Rube Goldberg couldn't have done it better

August 08, 2012

I don’t know how many of you ever played the board game Mousetrap. For you children under the age of 48, the point of Mousetrap — well, there really wasn’t any point, unless it was to prove that the people who designed it must have been on acid.

You would spend half the day putting together the game’s infrastructure, which would, when the time was right, activate a tall gear that would trigger a mallet, slapping a steel ball down a crooked staircase into a winding gutter, where it would set in motion yet another steel ball balanced on a rickety plastic pole high above the game board.

This ball would amble into a suspended bathtub and the weight would tilt it (the bathtub) forward, allowing it (the ball) to roll out the bottom at its (the bathtub’s) far end, and drop it (the ball) onto the high end of a see-saw.


Which would mean that the “down” side of the sea-saw would of course snap into the air, sending the plastic old-man figurine diving into a tub, the ensuing motion of the delicately balanced tub being enough to activate a cage that would slowly descend (much like the ball on New Year’s Eve) down a notched poll, thus trapping the mouse.

This was the climax of the game, which, for reasons I can’t remember, no one ever got to. Because someone would always get bored with the game itself and set the mousetrap in motion just to stave off the tedium.

(Hi. Your columnist here. Sorry about the interruption, but I felt you deserved a word of explanation. I started out to write a piece on our new company cola machine, whose various arms, levers and elevators deliver the bottle of product to you in the most convoluted manner imaginable. I thought “Mousetrap” would be a good illustration, but as more bad childhood memories are getting stirred up, I have become so mad at the game that I can’t let it go.)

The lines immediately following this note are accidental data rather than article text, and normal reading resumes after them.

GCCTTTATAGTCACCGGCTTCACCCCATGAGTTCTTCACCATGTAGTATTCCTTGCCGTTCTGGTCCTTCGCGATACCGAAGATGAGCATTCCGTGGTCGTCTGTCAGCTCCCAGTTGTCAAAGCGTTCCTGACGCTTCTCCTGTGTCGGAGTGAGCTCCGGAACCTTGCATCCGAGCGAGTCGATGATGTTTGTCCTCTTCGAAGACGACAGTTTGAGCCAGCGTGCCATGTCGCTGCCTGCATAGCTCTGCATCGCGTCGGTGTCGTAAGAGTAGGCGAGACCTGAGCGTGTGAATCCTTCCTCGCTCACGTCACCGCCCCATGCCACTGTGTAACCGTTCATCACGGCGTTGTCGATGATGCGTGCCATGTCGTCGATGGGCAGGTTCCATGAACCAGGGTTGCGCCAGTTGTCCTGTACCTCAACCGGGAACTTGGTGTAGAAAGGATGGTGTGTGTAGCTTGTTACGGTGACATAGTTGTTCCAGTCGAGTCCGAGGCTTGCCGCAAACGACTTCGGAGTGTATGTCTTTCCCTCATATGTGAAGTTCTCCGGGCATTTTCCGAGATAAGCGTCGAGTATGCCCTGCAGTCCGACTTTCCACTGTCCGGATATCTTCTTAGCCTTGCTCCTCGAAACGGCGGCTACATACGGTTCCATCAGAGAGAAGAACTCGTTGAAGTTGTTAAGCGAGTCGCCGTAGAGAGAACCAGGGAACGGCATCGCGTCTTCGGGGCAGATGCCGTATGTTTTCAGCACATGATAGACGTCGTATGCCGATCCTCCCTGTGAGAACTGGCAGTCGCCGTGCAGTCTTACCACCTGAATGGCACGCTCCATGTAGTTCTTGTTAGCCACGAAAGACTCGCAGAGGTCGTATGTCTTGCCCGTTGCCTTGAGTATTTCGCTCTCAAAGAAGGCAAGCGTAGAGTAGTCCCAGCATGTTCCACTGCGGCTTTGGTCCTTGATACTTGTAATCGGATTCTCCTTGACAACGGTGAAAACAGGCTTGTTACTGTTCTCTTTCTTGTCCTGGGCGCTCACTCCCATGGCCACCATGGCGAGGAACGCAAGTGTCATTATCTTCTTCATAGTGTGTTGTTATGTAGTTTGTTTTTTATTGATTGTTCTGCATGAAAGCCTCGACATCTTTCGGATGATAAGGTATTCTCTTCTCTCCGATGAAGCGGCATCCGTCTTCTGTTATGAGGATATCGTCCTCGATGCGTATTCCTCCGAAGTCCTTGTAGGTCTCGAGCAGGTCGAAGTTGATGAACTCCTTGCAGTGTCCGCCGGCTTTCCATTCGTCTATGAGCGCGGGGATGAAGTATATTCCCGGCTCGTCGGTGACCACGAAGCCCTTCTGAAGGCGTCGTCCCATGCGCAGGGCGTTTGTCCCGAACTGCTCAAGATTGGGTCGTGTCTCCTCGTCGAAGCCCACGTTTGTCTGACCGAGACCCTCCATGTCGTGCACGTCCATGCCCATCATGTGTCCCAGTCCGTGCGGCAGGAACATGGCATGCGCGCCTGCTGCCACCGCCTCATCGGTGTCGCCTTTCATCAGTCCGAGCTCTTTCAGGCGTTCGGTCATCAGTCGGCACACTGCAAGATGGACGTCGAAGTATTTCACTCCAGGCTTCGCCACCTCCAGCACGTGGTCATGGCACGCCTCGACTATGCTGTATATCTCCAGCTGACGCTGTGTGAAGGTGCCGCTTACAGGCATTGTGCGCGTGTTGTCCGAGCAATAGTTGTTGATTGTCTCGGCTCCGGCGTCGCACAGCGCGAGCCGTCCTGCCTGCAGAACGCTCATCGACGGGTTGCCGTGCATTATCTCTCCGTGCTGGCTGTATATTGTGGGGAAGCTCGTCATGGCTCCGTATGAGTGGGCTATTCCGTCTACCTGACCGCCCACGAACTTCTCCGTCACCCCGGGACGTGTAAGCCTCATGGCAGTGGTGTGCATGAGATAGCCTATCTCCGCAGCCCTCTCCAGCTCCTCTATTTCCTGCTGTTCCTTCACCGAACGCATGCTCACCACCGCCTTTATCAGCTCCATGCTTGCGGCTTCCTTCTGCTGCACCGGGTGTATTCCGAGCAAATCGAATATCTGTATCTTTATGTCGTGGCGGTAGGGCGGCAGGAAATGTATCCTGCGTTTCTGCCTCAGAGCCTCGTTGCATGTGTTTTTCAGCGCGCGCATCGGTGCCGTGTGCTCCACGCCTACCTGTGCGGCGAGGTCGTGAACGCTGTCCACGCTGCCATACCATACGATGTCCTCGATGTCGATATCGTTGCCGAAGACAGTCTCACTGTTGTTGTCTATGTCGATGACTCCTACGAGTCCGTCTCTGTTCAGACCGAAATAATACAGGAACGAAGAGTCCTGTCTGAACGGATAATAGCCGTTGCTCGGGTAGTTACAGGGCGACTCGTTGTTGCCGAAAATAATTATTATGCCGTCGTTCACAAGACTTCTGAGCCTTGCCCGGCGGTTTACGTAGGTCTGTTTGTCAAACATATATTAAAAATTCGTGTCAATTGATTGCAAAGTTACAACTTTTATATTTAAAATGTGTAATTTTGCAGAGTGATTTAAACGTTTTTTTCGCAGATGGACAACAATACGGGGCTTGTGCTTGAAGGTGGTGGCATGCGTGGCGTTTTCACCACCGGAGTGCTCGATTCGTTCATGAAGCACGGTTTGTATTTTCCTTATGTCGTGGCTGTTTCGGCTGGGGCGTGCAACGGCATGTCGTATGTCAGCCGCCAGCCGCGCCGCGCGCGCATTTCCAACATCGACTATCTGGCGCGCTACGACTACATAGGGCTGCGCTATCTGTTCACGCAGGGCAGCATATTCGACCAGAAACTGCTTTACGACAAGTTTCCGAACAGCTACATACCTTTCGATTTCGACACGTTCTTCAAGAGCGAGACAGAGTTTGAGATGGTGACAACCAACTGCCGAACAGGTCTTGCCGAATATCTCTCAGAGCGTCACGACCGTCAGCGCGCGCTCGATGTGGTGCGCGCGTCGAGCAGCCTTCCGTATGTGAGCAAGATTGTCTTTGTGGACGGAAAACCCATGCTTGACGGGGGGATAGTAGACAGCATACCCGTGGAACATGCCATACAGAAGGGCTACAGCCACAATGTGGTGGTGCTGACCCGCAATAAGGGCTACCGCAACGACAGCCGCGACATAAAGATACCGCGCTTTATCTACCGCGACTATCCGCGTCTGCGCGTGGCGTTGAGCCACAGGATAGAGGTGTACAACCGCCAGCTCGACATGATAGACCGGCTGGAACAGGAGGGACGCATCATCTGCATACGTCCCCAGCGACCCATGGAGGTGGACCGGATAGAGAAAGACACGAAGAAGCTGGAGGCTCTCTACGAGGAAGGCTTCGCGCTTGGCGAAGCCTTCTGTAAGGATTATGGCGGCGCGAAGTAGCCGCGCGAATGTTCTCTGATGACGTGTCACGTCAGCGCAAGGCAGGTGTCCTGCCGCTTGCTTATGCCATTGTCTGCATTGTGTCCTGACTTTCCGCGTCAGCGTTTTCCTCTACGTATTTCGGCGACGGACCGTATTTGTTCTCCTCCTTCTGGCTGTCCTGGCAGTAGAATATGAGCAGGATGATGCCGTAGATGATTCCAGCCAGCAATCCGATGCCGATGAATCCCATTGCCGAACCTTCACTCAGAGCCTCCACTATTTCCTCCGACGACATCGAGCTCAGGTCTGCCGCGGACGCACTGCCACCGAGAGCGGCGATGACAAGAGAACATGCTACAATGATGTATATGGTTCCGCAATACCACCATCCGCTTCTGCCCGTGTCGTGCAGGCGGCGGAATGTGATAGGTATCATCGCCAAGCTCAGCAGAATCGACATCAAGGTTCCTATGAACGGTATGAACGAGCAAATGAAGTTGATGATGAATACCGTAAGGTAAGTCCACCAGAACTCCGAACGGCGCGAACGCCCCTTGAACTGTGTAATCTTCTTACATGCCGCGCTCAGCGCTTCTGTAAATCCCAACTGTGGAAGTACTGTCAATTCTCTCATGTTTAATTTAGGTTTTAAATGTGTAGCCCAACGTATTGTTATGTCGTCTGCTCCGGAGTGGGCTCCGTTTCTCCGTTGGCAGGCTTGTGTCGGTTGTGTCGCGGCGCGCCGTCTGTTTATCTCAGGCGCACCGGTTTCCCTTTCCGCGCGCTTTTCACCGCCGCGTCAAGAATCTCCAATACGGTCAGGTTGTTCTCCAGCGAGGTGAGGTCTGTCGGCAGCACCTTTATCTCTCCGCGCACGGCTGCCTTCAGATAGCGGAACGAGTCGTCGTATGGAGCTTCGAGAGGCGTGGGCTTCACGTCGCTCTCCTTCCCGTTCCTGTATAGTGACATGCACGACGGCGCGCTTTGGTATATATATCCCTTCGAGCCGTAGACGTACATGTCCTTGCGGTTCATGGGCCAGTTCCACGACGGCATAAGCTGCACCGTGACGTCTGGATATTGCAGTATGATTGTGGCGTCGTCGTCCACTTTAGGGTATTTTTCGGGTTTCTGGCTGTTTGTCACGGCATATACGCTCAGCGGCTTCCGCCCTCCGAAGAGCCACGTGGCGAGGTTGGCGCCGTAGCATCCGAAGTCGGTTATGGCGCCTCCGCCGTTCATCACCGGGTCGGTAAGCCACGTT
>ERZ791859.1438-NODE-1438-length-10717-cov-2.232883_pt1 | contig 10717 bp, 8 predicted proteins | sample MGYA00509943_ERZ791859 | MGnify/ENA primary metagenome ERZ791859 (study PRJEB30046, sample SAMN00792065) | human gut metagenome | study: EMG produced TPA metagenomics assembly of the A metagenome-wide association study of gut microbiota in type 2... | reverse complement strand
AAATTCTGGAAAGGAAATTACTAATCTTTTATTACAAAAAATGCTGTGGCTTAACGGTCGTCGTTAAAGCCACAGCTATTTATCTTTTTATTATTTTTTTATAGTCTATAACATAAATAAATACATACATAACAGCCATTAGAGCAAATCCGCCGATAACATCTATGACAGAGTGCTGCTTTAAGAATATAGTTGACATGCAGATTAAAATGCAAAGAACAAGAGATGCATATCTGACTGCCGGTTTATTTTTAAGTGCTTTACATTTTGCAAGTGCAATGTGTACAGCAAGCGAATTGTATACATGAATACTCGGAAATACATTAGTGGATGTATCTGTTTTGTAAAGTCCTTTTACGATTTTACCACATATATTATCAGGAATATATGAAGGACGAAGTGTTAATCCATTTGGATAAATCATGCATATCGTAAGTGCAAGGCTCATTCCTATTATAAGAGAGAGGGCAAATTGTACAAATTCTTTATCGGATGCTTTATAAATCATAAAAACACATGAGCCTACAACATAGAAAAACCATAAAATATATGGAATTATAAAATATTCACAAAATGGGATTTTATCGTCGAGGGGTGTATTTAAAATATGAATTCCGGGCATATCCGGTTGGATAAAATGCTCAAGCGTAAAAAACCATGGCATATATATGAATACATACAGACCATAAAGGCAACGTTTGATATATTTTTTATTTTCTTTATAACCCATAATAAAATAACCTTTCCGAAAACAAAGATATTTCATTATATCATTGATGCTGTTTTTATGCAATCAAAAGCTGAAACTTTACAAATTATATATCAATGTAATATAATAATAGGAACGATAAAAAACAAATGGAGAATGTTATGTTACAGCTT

Worse, Mousetrap was a game you could not play on a surface that had any type of tilt, as did our kitchen table. That gravitational inconsistency would throw off the mechanism, and instead of rolling into the chute, the aforementioned steel ball would roll straight off the table and under the couch.

Also, I don’t know if Mousetrap had to be calibrated for altitude or atmospheric conditions, but at our elevation I guess the air was a little thinner and three times out of four the old man would go sailing entirely over the tub, failing to activate the trap.

(No really, I don’t mean to give the soda machine short shrift — it has all kinds of impressive moving parts. Kind of reminds you of something you would see in a Dr. Seuss book:
“Down comes the soda with pulleys and bleezers;
Pinions and jimjaws and celebulleezers.”
I mean really, the only thing missing is the signature Dr. Seuss boot on a stick to kick the plastic bottle out into your waiting arms. Matter of fact, of the $1.35 price, I’m guessing we’re paying 15 cents for the beverage and $1.20 for soda-machine technology.)

So you would have to get your dad to try to fix the game, and he would put on his reading glasses and, using paper matches for shims, he would very seriously go about raising and lowering the plastic contraptions and running “test traps” every so often, to see how close he was to success.

He was never all that close, to be honest, but his efforts were far more entertaining than the game itself ever was. In return, every so often, we would bring him a soda.

Tim Rowland is a Herald-Mail columnist. He can be reached at 301-733-5131, ext. 6997, or by email at

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